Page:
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Plastics 101: Making Plastic and Introduction to the Plastic Code

recycleWe live in the Age of Plastics.[i] The quantity of plastic items in your home would likely surprise you.  A form of the Greek word, plastikos, plastic means “to mold, form.” Today, the word plastic is commonly used to refer to a singular type of synthetic substance that possesses the qualities, of well, plastic.  However, plastic should be thought of as a family of substances, each consisting of a variety of polymers[ii], (Greek for “many parts)[iii].

In general, the majority of mass produced plastics are made from hydrocarbons extracted from the cracking process when refining oil and natural gas. These hydrocarbons, through various chemical processes, become monomers (Greek for “one part”)[iv]which combine to form polymers. These monomers can be linked in different combinations to create diverse plastic resins. Visit this link for a complete list of resins.  Resins are typically produced in the shape of pellets. Often these resin producing chemical processes are patented and secretly held by companies.[v]  Therefore, we don’t know exactly what types of chemicals have been used in the plastic making.[vi]

Plastic resins can generally be classified into one of two categories: thermosets or thermoplastics. Thermosets are plastics that, once melted, retain their shape and cannot be remelted and reshaped. In other words, they cannot be recycled. They can only be reused as a different shape or as filler. On the other hand, thermoplastics can be reshaped through processes involving reheating and cooling repeatedly. It’s easier to recycle them into something else.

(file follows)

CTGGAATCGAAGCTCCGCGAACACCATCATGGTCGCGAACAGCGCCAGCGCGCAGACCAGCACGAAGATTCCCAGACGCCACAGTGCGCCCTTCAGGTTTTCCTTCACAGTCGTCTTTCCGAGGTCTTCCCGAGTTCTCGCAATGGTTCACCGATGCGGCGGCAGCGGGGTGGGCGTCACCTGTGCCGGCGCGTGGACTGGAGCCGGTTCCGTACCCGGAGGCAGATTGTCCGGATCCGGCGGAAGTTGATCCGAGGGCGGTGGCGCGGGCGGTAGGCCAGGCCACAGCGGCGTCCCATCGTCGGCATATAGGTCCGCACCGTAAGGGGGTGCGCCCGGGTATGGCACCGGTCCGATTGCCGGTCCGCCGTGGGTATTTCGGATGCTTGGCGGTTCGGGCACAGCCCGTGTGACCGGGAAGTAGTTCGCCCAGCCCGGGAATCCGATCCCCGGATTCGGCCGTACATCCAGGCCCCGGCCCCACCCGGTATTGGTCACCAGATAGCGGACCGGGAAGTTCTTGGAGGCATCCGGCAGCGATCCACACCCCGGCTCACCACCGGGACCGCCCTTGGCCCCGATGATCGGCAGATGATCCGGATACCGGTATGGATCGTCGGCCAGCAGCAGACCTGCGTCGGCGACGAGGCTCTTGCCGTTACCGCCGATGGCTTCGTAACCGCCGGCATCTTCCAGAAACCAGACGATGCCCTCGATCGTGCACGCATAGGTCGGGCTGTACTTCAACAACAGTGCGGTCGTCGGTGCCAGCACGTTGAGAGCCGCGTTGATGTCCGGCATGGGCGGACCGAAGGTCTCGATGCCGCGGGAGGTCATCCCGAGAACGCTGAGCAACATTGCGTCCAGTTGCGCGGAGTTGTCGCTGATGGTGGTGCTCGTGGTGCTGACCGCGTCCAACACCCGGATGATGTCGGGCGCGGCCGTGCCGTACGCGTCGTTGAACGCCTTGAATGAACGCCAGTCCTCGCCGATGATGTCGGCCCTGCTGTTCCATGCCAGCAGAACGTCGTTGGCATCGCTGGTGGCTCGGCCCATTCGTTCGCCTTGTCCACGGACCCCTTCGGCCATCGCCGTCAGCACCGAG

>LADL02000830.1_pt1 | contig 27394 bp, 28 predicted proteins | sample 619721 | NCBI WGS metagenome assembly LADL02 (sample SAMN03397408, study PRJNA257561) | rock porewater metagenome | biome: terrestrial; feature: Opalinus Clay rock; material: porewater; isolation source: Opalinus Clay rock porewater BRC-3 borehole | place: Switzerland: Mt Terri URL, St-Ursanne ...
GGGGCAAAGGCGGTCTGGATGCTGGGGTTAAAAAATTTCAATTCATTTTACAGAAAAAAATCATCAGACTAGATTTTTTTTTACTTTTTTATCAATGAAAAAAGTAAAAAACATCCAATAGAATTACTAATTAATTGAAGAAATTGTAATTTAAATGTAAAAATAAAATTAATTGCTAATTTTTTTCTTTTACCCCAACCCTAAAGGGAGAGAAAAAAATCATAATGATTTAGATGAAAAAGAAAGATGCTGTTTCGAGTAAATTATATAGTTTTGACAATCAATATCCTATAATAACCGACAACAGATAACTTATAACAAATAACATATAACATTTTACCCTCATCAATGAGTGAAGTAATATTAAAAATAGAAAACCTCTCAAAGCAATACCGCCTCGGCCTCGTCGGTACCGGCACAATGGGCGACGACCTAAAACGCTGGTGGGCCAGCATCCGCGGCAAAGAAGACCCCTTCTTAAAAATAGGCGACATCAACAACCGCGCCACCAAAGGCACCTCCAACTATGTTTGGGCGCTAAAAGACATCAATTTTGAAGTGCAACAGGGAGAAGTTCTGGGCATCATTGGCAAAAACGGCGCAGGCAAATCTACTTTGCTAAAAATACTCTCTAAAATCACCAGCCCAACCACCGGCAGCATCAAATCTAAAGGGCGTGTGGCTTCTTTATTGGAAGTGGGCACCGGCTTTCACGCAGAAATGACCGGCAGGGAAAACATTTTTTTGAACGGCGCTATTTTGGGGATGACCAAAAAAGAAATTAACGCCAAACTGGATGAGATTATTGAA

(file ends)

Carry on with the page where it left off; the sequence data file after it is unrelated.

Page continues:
Recycling plastics became more common in the eighties. Since it is impossible to tell what type of plastic you are holding simply by looking at it, pressure was placed on the plastic industry to establish a common classification and identification system. In 1988, the Society of Plastics Industry developed the SPI resin identification coding system to facilitate the plastic recycling process. You will notice a wide variety of different materials listed underneath each plastic resin classification – giving testimony to the volume of different types of plastic polymers

For a printable chart of all 7 identification codes click here.  Next month, my last article on plastic will focus on explaining the SPI code in more detail and recycling process itself.

For more detailed information about the plastic making process – visit one of these references:

Craig Freudenrich, Ph.D. How Plastics Work – How Stuff Works
PlasticsEurope – How Plastic is Made
Wise Geek – What is the Plastic Manufacturing Process?


[i] Susan Freinkel. Plastic: A Toxic Love Story. New York: Houghton Mifflin Harcourt Publishing Company, 2011.

[ii] Please note that not all polymers are plastic. For example, proteins are starches are also made of polymers.

[iii] Susan Freinkel. Plastic: A Toxic Love Story. New York: Houghton Mifflin Harcourt Publishing Company, 2011.

[iv] Susan Freinkel. Plastic: A Toxic Love Story. New York: Houghton Mifflin Harcourt Publishing Company, 2011.

[v] Werner Boote. Plastic Planet. A Documentary

[vi] Werner Boote. Plastic Planet. A Documentary


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Amanda Marcott-Thottunkal is a freelance writer in Norman. In 2013, she graduated from the University of Oklahoma with a Master’s degree in Public Administration. Amanda is concerned about environmental policies and the effects legislation has on creating a cleaner, greener Oklahoma. She is constantly searching out ways to make her life more eco-friendly and wants to share green living tips with others. She lives with her husband and two cats.

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